There’s been a joke for some time about the coming E-book Overlords, but it turns out the E-book Overlords are US. WE are the ones buying the ebooks, changing our minds about ereaders once we have them in our hands, rushing out to by Kindles by the millions per week.
Because ebooks are cheaper (sometimes, and sometimes not), faster (instant gratification!), and in many ways have a real advantage over paper books (disadvantages too, but the massive adoption is evidence of a net WIN in that war). Note, this advantage is for READERS, although there are many advantages for writers as well. In fact, with traditional publishers keeping their ebook prices high, they are actually increasing the exposure of self-published authors by ceding the low-priced ebook market to them. Over the last year, this has given rise to the self-publishing revolution (which has been getting lots of press lately), with self-published titles climbing the bestseller charts as readers chose this lower-priced option.
Across the board, it is the advantage to READERS that has driven the change.
The thing about REAL change is that it isn’t just self-sustaining (especially where technology is concerned). It is self-accelerating.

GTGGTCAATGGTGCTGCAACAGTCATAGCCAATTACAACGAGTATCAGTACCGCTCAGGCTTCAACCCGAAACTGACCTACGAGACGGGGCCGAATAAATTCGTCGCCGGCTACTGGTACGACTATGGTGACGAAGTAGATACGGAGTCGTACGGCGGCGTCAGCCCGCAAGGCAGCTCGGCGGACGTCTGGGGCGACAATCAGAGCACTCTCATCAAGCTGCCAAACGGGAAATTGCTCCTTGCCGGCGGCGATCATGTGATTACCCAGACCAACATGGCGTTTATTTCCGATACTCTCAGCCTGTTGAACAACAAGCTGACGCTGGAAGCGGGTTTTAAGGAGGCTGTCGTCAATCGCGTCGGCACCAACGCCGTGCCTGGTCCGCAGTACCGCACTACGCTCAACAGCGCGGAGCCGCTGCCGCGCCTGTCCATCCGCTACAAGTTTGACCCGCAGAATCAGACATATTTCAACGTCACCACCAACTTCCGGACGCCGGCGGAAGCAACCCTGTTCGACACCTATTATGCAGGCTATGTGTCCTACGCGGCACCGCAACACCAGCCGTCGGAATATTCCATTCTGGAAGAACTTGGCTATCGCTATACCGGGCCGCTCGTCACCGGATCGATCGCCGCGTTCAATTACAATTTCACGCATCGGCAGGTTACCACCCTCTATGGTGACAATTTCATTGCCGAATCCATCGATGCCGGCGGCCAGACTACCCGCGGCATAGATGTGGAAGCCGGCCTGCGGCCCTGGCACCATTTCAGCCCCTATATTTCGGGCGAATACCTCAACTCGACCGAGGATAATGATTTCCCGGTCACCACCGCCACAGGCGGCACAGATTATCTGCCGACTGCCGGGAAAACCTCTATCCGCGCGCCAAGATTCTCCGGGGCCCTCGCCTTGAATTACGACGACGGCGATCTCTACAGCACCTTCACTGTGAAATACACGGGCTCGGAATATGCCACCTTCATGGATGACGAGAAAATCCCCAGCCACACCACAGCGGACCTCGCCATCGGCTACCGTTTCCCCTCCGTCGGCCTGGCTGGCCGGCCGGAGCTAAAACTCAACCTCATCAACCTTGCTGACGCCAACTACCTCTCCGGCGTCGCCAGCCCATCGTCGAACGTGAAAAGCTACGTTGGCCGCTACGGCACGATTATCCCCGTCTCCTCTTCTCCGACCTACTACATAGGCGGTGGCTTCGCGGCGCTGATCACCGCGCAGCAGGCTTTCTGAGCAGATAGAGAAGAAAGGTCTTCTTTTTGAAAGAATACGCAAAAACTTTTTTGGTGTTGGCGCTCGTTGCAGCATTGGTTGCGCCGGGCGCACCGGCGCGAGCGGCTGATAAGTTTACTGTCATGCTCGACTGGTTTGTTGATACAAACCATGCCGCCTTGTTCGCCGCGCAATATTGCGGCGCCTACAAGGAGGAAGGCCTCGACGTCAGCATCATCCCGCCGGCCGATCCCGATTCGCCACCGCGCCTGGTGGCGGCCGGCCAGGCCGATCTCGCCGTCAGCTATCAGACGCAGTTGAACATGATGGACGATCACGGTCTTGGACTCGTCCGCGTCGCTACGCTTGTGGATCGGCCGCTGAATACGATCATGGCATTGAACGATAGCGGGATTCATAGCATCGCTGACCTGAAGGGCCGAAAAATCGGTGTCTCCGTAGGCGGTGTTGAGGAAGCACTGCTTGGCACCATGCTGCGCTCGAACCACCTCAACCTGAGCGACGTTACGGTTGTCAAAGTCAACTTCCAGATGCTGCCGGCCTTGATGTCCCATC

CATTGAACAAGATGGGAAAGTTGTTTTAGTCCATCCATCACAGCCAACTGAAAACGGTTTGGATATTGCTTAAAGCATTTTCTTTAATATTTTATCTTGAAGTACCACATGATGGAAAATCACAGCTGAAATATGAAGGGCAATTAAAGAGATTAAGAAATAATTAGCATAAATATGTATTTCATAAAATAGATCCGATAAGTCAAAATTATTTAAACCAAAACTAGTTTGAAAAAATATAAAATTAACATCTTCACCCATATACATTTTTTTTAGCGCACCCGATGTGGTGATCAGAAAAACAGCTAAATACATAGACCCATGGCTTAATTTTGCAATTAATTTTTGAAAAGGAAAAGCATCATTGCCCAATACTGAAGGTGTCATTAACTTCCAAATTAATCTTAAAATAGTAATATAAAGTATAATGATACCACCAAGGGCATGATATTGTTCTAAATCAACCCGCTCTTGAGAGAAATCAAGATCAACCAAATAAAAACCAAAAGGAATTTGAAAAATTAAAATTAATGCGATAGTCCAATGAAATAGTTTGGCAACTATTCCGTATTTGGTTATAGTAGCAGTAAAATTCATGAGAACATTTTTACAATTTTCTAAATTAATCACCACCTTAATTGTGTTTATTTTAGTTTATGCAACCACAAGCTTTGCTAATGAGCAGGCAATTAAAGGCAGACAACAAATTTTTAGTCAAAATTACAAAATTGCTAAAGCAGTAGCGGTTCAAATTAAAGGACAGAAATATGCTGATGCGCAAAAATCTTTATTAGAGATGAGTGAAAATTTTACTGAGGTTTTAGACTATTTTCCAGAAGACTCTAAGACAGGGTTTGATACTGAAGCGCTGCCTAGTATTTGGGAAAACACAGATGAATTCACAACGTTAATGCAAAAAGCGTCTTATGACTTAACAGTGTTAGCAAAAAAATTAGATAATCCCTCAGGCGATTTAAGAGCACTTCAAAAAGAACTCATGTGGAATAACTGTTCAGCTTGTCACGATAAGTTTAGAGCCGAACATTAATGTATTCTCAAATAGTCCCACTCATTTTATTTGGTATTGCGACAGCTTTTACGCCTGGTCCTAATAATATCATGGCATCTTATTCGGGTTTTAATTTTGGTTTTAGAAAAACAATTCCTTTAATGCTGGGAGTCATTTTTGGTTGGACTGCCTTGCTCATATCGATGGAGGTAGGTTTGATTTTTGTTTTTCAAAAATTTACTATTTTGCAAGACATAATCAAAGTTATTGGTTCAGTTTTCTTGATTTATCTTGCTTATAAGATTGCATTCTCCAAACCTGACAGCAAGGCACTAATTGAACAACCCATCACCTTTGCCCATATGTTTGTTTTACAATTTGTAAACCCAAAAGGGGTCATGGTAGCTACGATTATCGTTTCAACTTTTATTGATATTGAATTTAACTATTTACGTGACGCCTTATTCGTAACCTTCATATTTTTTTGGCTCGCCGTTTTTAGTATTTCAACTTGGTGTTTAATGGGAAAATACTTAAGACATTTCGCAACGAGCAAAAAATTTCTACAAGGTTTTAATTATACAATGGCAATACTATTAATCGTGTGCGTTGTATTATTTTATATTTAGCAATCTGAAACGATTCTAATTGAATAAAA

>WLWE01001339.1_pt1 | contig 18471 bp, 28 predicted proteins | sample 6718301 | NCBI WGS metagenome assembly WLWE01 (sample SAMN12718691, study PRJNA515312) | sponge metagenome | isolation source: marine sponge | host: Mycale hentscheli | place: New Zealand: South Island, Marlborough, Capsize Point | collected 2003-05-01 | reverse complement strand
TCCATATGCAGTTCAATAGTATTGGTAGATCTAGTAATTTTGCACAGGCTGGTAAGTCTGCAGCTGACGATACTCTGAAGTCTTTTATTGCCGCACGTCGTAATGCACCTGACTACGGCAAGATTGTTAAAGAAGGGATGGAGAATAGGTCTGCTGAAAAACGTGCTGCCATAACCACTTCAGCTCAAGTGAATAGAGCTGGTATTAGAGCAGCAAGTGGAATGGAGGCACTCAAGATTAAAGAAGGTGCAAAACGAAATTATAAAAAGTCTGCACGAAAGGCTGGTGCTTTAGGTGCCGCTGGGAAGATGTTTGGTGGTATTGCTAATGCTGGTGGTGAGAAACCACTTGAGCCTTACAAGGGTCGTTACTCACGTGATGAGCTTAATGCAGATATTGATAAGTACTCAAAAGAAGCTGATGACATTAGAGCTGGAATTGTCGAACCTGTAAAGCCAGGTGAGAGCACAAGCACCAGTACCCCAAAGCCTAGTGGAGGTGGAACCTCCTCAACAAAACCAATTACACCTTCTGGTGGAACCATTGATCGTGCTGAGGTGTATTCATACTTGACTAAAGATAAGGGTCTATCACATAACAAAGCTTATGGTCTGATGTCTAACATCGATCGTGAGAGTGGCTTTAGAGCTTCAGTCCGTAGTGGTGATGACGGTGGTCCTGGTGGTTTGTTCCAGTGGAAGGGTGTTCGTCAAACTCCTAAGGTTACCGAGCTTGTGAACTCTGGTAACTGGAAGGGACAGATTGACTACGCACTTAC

“I love my new Kindle, but now I can’t get an autograph from my favorite author!”
“My Nook is great, but I could never give it to my kids. I’m too afraid they’d drop it.”
Answer: $99 Nook Simple
And then there’s the things you didn’t know you needed until someone else has it. A month ago, I realized that I could gift e-books on Amazon! Right next to the “buy” link was a “give as gift” link – all I had to do was click that, provide an email address for the receiver, and off my e-book present went! Talk about last-minute shopping! And without the tarnish of just giving a gift card (I have a love/hate relationship with gift cards).
But I don’t have a Kindle. My whole family (grandmas, grandpas, cousins, nieces, kids) – they all have Nooks. Why? Because I was an early adopter and if they got Nooks, they could LendMe ebooks. This value-add was enough to convert them to the Nook family. But Barnes&Noble sadly trails after Amazon in many e-book areas, and gifting was one of them. I went to my local B&N and complained to the poor Nook salesman, who looked beleaguered until I finally gave up. Then, just as I was about to despair for this Christmas (and perhaps not coincidentally after I’d already bought my paperbook gifts), Nook suddenly has e-book gifting capability!
The rate of change has been astounding, but when something offers a real improvement, there’s always someone out there tweaking it, making it better, fixing the problems before you have time to get a good head of steam to complain about them. If only this were true of things like the Department of Motor Vehicles and the United States Space Program! Ah, but those are government programs, not the Wild West of the free market. (And I digress…)
Free market. Creative Destruction. Free flow of information. These are the things that allow innovation to occur, and I believe we should embrace rather than fear it. Tommorrow, in my final post of 2011, I’ll talk about embracing this change and how to move forward into a brighter 2012.